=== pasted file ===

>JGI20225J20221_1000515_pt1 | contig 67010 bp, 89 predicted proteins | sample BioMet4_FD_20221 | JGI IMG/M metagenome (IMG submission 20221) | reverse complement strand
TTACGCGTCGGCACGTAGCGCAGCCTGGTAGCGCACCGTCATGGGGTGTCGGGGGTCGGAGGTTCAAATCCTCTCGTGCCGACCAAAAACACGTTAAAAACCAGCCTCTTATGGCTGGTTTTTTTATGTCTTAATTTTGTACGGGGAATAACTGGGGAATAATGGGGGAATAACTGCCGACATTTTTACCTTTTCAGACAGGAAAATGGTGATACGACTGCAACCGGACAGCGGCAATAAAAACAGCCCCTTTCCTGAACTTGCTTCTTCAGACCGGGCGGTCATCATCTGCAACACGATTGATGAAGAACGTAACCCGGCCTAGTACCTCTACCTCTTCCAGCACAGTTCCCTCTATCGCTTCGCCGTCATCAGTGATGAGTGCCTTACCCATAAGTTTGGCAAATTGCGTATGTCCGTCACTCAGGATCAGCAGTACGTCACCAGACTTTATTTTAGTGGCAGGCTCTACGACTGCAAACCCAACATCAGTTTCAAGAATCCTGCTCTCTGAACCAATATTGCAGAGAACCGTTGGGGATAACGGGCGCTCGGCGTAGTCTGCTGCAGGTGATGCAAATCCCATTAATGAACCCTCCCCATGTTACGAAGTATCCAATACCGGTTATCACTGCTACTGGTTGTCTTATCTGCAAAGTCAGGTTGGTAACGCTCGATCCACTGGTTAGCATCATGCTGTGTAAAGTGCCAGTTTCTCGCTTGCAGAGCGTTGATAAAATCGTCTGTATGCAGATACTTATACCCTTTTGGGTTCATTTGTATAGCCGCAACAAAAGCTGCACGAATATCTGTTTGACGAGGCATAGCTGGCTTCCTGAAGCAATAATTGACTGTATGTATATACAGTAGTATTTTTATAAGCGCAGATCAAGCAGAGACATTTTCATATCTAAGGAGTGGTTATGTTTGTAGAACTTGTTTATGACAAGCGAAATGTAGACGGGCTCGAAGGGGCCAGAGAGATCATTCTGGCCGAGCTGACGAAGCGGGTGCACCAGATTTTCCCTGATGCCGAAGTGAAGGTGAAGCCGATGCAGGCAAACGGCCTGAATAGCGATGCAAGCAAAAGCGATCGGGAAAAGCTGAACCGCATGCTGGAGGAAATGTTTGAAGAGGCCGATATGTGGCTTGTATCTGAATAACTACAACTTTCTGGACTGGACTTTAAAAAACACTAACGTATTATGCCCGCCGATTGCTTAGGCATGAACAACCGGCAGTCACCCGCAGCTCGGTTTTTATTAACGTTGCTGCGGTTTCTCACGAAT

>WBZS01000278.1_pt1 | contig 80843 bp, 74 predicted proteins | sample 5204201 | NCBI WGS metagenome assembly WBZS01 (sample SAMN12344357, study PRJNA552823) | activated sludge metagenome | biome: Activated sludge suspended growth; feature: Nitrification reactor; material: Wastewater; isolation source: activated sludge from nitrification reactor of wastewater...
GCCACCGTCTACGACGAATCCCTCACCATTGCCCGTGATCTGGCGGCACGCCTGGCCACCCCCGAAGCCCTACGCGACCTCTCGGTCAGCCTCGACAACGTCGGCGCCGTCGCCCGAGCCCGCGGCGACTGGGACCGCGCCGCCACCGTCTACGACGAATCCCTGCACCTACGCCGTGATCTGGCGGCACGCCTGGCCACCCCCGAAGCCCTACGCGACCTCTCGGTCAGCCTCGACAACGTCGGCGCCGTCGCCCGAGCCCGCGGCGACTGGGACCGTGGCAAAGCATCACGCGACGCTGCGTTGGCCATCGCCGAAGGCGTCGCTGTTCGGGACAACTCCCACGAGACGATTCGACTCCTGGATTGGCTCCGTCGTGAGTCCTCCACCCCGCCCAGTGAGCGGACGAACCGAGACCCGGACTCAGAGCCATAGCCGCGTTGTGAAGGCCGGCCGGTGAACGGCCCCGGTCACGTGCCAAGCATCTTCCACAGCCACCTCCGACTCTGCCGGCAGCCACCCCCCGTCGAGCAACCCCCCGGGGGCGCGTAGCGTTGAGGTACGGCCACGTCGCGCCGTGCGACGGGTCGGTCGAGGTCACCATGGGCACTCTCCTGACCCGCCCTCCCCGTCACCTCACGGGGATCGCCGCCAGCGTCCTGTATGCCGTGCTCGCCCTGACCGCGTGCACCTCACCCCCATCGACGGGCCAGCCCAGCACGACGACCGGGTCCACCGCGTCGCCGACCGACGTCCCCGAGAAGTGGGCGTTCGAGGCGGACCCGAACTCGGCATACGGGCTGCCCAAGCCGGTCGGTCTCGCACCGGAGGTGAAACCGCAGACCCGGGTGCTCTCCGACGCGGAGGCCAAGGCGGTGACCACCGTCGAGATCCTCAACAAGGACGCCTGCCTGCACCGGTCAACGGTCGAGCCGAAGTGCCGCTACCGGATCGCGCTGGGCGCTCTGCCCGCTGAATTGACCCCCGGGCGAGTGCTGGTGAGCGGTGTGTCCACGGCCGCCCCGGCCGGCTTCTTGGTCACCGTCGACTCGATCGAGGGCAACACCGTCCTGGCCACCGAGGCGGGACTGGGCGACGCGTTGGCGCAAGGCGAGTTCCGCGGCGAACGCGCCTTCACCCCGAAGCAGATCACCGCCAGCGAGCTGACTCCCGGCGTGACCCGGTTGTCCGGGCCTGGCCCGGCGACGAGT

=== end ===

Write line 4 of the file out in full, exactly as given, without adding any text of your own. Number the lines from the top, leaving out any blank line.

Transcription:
GCCACCGTCTACGACGAATCCCTCACCATTGCCCGTGATCTGGCGGCACGCCTGGCCACCCCCGAAGCCCTACGCGACCTCTCGGTCAGCCTCGACAACGTCGGCGCCGTCGCCCGAGCCCGCGGCGACTGGGACCGCGCCGCCACCGTCTACGACGAATCCCTGCACCTACGCCGTGATCTGGCGGCACGCCTGGCCACCCCCGAAGCCCTACGCGACCTCTCGGTCAGCCTCGACAACGTCGGCGCCGTCGCCCGAGCCCGCGGCGACTGGGACCGTGGCAAAGCATCACGCGACGCTGCGTTGGCCATCGCCGAAGGCGTCGCTGTTCGGGACAACTCCCACGAGACGATTCGACTCCTGGATTGGCTCCGTCGTGAGTCCTCCACCCCGCCCAGTGAGCGGACGAACCGAGACCCGGACTCAGAGCCATAGCCGCGTTGTGAAGGCCGGCCGGTGAACGGCCCCGGTCACGTGCCAAGCATCTTCCACAGCCACCTCCGACTCTGCCGGCAGCCACCCCCCGTCGAGCAACCCCCCGGGGGCGCGTAGCGTTGAGGTACGGCCACGTCGCGCCGTGCGACGGGTCGGTCGAGGTCACCATGGGCACTCTCCTGACCCGCCCTCCCCGTCACCTCACGGGGATCGCCGCCAGCGTCCTGTATGCCGTGCTCGCCCTGACCGCGTGCACCTCACCCCCATCGACGGGCCAGCCCAGCACGACGACCGGGTCCACCGCGTCGCCGACCGACGTCCCCGAGAAGTGGGCGTTCGAGGCGGACCCGAACTCGGCATACGGGCTGCCCAAGCCGGTCGGTCTCGCACCGGAGGTGAAACCGCAGACCCGGGTGCTCTCCGACGCGGAGGCCAAGGCGGTGACCACCGTCGAGATCCTCAACAAGGACGCCTGCCTGCACCGGTCAACGGTCGAGCCGAAGTGCCGCTACCGGATCGCGCTGGGCGCTCTGCCCGCTGAATTGACCCCCGGGCGAGTGCTGGTGAGCGGTGTGTCCACGGCCGCCCCGGCCGGCTTCTTGGTCACCGTCGACTCGATCGAGGGCAACACCGTCCTGGCCACCGAGGCGGGACTGGGCGACGCGTTGGCGCAAGGCGAGTTCCGCGGCGAACGCGCCTTCACCCCGAAGCAGATCACCGCCAGCGAGCTGACTCCCGGCGTGACCCGGTTGTCCGGGCCTGGCCCGGCGACGAGT